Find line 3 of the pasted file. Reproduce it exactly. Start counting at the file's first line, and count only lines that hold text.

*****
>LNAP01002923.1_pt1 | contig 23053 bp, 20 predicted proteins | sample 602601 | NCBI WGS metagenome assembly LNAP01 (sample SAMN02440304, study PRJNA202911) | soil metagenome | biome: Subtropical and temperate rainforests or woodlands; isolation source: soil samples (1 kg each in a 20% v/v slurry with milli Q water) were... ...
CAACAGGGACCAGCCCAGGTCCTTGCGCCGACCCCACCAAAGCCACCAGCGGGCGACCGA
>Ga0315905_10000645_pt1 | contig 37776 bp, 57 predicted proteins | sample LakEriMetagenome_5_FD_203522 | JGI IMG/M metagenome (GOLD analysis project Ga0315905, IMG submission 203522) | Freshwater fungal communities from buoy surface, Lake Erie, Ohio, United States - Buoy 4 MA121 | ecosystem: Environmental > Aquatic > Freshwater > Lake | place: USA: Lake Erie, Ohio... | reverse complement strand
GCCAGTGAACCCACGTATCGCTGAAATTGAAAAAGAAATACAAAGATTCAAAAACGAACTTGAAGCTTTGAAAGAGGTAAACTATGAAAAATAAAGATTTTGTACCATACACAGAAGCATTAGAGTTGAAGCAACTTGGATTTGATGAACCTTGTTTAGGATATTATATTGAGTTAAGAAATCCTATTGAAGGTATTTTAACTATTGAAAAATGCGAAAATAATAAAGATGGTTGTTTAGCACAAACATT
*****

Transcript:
>Ga0315905_10000645_pt1 | contig 37776 bp, 57 predicted proteins | sample LakEriMetagenome_5_FD_203522 | JGI IMG/M metagenome (GOLD analysis project Ga0315905, IMG submission 203522) | Freshwater fungal communities from buoy surface, Lake Erie, Ohio, United States - Buoy 4 MA121 | ecosystem: Environmental > Aquatic > Freshwater > Lake | place: USA: Lake Erie, Ohio... | reverse complement strand